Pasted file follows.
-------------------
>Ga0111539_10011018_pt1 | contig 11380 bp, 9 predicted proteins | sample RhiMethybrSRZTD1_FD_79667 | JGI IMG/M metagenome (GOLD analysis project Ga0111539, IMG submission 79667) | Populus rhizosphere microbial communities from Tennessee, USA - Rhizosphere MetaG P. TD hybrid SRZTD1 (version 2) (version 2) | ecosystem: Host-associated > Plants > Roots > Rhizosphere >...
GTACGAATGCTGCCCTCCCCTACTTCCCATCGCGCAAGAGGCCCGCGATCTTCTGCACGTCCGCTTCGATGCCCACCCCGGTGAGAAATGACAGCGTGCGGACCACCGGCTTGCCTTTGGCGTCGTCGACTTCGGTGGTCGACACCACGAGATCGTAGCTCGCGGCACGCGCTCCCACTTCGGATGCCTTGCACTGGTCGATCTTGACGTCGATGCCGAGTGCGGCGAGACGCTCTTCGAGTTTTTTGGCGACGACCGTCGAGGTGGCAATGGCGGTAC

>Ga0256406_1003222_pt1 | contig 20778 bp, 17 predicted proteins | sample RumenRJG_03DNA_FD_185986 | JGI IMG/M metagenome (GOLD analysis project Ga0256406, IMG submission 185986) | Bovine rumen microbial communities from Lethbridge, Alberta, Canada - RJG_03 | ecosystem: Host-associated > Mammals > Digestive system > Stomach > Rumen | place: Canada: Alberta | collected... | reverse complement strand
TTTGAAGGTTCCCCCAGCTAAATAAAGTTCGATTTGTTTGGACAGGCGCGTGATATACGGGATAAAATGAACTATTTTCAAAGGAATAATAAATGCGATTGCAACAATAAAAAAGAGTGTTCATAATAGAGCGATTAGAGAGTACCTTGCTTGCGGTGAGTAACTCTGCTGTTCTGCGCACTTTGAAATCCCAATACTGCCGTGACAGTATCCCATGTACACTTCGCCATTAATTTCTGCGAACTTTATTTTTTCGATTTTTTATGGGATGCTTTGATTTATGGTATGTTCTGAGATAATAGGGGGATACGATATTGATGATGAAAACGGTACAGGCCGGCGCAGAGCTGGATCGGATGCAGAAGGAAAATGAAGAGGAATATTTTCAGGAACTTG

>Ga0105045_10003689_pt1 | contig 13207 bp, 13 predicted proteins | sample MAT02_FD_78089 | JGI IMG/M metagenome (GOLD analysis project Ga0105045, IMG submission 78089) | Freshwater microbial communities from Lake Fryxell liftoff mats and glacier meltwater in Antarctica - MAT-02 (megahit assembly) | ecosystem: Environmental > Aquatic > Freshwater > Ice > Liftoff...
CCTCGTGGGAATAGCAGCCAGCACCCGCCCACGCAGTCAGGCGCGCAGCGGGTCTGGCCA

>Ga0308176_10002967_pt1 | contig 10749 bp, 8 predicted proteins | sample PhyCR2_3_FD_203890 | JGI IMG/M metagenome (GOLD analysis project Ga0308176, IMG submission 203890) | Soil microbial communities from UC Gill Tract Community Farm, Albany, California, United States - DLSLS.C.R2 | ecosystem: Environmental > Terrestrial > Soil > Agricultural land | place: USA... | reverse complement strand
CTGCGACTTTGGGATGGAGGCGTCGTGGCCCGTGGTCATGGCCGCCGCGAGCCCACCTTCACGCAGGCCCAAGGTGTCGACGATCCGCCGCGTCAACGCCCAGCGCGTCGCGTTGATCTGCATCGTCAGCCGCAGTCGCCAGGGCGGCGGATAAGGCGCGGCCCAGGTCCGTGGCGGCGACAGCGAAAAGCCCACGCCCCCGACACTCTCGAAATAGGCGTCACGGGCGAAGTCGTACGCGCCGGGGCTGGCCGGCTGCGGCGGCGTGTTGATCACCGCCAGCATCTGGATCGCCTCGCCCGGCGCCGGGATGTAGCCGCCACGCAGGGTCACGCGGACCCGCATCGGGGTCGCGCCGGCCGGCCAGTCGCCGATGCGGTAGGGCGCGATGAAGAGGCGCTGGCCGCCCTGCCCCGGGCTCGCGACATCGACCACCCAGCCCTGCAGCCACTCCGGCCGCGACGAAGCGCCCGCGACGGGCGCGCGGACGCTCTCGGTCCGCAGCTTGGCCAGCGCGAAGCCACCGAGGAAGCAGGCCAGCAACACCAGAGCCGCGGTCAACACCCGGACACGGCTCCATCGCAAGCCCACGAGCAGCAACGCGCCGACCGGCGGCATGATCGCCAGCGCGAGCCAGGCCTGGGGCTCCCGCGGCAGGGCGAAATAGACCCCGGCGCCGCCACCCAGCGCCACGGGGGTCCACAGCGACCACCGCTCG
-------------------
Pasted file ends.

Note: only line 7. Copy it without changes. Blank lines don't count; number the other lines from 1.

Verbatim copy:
>Ga0308176_10002967_pt1 | contig 10749 bp, 8 predicted proteins | sample PhyCR2_3_FD_203890 | JGI IMG/M metagenome (GOLD analysis project Ga0308176, IMG submission 203890) | Soil microbial communities from UC Gill Tract Community Farm, Albany, California, United States - DLSLS.C.R2 | ecosystem: Environmental > Terrestrial > Soil > Agricultural land | place: USA... | reverse complement strand